Why Europe is moving towards a federated cloud infrastructure

Why Europe is moving towards a federated cloud infrastructure

To contribute to the Structura-X project of Gaia-X, the Dutch Gaia-X hub, TNO, BIT, Intermax, Info Support, SURF and AMS-IX are conducting tests around cloud federation and portability in a national Gaia-X test environment. During one of our most recent Community Meetings, Erik Langius, Senior Integrator & Project Manager at TNO, elaborated on the need for a European federated cloud infrastructure that enables organisations to freely shift their data across several cloud providers.

Cloud market is largely dominated by hyperscalers creating lock-in effects

The volume of data is increasing exponentially. A cloud infrastructure is key for applications that process and access large amounts of data. “Ideally, this cloud infrastructure is federated, which enables organisations to freely choose from multiple cloud providers to store and process their data. Whether this is from a cost, data privacy or sustainability perspective.” Erik says. “However, for data processing, Europe highly depends on the cloud infrastructure provided by American hyperscalers such as Amazon, Google and Microsoft. As a result, an estimated 92% of data produced in the Western world is currently stored in the USA and only 4% in Europe. Despite the fact that cloud infrastructure is the core of our digital society, European cloud providers still only play a small role.”

This has to do with both financial and technical barriers, Erik says. “It is often initially free to store data, but if a company chooses to transfer that data to another provider, high costs are involved. Moving large data sets to another cloud infrastructure can sometimes cost hundreds of thousands of euros. Not only are the costs a challenge, it also requires a significant engineering effort to allow data to flow between different cloud infrastructures. In short, the current cloud market is not well structured.” This is also the conclusion of the ACM, which conducted a market study on cloud services last year. It says that ‘after the first moment of choice, there may be vendor lock-in, meaning users are locked into the chosen provider for a long time.’ According to Erik, it is imperative that cloud providers should make it easier for data to move from one cloud infrastructure to another. “The current ecosystem is still far too closed. Hyperscalers dominate the market and it is difficult for small cloud providers to enter. There is no level playing field. In fact, the turnover of hyperscalers is only increasing, whereas that of European cloud providers is declining.”

Cloud portability is a key condition to offer ‘sovereign’ cloud services in Europe

With new European legislation in the form of the Data Act, Europe wants to take steps towards a more open cloud ecosystem. It states that cloud portability is a key condition to offer cloud services in Europe. Erik: “You could compare this with the telecom law from years ago. Today, it is possible to call someone who has an iPhone with an Android phone, while you both have a different telecom provider. And if you want to switch providers, you can simply keep your number. The same simplicity must also be achieved in the cloud market, where end users regain control over where to store their data and when. Whether that is with a hyperscaler or with a small local cloud provider. It is therefore a misconception that Europe has set itself the goal of creating a new competitive hyperscaler. Instead, it wants to create a virtual hyperscaler that uses existing infrastructures and the high data center capacity within European borders. This decentralised setup becomes even more important as we see a move to the edge in which data should be processed closer to the source instead of in a central cloud.”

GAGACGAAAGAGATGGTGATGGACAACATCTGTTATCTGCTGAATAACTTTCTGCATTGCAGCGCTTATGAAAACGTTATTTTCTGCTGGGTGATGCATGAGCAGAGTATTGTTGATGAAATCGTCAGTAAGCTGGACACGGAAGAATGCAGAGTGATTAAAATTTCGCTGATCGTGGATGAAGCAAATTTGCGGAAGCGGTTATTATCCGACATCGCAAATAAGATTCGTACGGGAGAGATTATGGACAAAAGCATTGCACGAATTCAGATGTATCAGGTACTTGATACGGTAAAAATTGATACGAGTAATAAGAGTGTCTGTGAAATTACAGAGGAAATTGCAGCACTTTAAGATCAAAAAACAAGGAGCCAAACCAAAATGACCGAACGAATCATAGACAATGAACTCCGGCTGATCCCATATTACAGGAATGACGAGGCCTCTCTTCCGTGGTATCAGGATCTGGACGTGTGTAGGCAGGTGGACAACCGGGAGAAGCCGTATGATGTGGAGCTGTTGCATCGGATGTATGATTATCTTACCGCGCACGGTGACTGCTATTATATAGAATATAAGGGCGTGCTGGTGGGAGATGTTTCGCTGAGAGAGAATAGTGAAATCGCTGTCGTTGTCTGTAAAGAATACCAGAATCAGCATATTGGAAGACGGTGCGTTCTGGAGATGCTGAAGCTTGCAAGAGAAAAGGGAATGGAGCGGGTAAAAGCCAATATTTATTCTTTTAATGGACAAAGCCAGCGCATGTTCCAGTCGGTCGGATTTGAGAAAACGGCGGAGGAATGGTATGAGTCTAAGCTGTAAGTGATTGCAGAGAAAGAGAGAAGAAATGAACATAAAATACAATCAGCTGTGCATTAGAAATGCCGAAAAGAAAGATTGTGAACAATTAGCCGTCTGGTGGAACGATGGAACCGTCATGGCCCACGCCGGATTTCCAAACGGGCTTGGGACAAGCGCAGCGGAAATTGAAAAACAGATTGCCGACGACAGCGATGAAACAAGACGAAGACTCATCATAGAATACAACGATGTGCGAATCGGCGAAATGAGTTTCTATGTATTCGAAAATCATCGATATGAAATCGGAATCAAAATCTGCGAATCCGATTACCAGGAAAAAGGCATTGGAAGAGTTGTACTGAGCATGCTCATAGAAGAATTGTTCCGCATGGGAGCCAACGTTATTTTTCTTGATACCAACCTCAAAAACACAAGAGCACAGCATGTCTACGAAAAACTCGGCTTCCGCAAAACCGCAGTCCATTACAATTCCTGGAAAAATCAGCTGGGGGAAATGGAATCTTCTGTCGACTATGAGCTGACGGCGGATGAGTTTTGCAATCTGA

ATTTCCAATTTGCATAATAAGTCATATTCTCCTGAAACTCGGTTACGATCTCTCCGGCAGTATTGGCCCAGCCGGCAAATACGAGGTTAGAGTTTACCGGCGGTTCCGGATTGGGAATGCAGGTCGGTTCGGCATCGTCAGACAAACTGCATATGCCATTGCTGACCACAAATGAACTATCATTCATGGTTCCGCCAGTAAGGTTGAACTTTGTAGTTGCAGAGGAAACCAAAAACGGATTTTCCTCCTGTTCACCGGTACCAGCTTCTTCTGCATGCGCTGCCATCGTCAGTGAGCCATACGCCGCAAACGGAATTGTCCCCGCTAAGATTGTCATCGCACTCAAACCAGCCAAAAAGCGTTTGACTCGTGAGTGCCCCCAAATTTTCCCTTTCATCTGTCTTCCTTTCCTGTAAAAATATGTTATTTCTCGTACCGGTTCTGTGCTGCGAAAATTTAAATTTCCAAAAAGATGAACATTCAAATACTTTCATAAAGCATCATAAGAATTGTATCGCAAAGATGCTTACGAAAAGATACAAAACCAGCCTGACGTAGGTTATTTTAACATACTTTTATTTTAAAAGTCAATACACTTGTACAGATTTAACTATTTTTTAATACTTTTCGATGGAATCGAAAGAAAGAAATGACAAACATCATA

Structura-X aims to achieve interoperability of cloud services

Within Gaia-X’s European project Structura-X, a group of independent cloud service providers is working on common certification and quality marks to achieve interoperability of cloud services. This creates more freedom of choice for customers of infrastructure and platform services and creates more digital sovereignty in the cloud landscape. The Netherlands is also contributing by building a national Gaia-X test environment. With this environment, cloud service providers can investigate how they can comply with the European cloud standards, specifications and rules of Gaia-X. Erik: “In this first phase, the parties involved use  the test setup to investigate whether data and calculations can be moved from cloud provider to cloud provider. In addition, it is investigated to what extent the capacities of different cloud providers can be combined with each other. In subsequent phases, the Dutch test environment will be linked to Italian, German and Belgian test environments to implement cloud federation principles across national borders. By setting up this European test infrastructure, cloud providers can offer Gaia-X compliant cloud services in an open ecosystem.”

Would you like to know more about the national test environment or do you have questions about Europe’s route to a federated cloud? Please contact us at: info@coe-dsc.nl


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